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I think the 5.5 looks best, though in reality they all look great and shoot great. Anyone know why the original Govt Armies were 7.5 but when they rebuilt them they cut them to 5.5? Was there an improvement in ammunition during that time that it made since to have a 7.5 inch barrel in 1873 but only a 5.5 inch at the turn of the century. The 1860s were all 8" with a few 7.5 early on and a couple 6 inch ones. Afterwards the barrels of 1901, 1909, 1917 are all 6.0 or 5.5 inch and of course the 1911 5.0 inch. Was it the difference between black powder and smokeless powder that eliminated the necessity of a longer barrel?
I believe the barrel's were cut down to 5.5" for easier carrying especially for the artillery unit's, hence the name artillery model with 5.5" barrel. One barrel length for all troops.
 

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To me...a 4.75" barrel would be a "gunslingers" weapon of choice, being able to clear leather fast in a gunfight.

The 5.5" barrel would be a "cowboy's" impromptu hammer when a few taps on a nail would fix a barbed wire fence...yet enable him to keep frontier cow rustlers at bay.

And a 7.5 would be a frontier "soldier's" choice when trying to unseat a charging hostile Indian on horseback at distance...after his issued carbine had run outta ammo.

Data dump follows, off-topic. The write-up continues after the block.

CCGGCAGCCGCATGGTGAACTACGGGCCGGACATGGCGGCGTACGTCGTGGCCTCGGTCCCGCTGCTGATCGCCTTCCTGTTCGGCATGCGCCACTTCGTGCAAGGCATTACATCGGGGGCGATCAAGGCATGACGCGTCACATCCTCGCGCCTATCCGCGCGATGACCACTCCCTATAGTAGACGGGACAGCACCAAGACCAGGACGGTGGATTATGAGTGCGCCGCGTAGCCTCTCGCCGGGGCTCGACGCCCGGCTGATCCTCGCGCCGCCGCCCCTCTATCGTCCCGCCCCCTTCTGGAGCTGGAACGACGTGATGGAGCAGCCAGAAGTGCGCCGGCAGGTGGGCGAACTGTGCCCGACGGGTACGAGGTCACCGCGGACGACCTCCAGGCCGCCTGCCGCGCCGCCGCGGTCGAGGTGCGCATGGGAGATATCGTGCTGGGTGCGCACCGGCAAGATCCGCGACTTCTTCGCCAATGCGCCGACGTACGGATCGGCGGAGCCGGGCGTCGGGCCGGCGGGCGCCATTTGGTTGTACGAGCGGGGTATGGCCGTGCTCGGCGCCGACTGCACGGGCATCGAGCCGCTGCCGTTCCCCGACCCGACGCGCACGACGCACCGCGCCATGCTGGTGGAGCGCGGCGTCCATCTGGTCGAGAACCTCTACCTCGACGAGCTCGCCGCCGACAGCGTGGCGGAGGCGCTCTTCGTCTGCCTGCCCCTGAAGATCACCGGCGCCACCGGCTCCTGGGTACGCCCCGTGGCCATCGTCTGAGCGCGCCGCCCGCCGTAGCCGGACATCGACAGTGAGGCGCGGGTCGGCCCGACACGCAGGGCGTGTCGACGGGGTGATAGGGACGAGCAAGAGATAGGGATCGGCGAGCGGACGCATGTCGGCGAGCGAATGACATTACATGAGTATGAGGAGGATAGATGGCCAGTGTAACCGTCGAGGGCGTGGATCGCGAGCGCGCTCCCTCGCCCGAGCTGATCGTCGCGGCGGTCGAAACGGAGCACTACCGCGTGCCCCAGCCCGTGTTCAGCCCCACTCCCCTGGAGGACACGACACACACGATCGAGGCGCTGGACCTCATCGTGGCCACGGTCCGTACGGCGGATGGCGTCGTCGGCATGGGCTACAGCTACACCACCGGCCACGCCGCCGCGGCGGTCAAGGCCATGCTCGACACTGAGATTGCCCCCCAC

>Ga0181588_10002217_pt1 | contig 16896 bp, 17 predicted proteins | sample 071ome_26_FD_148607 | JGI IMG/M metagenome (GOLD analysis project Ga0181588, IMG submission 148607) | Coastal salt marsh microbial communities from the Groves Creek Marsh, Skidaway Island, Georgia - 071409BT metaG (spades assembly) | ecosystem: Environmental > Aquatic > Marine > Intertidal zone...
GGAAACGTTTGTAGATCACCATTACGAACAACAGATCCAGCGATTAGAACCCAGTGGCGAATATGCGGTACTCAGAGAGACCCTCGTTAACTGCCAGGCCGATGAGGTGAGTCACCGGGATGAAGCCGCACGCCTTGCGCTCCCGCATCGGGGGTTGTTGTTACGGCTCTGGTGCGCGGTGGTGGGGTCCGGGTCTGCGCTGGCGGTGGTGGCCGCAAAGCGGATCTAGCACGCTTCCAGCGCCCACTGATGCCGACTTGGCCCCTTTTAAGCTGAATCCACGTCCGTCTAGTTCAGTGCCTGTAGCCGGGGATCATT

I currently own a 4.75" barreled Colt SAA...chambered in .45 Colt:





and a 5.5" barreled Ruger Bisley Vaquero...chambered in .357 S&W Magnum:





And eventually plan on owning a Uberti Model 1875 Schofield Break-Top Single Action Revolver in .38 S&W Special with a 7" barrel to round out my small SA "cowboy" collection:





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I also own this Ruger New Model Super Blackhawk SA with a 7.5" barrel chambered in .44 Remington Magnum that I have taken deer hunting in Pennsylvania for close range shots from the blind or tree stand:


 

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Why, well for me, because my dad was crazy about the 7.5 inchers and it seemed the cowboys on tv all carried the 5.5 inch barreled revolvers. I had to be my own man! Ive found the older I get I can appreciate all the lengths.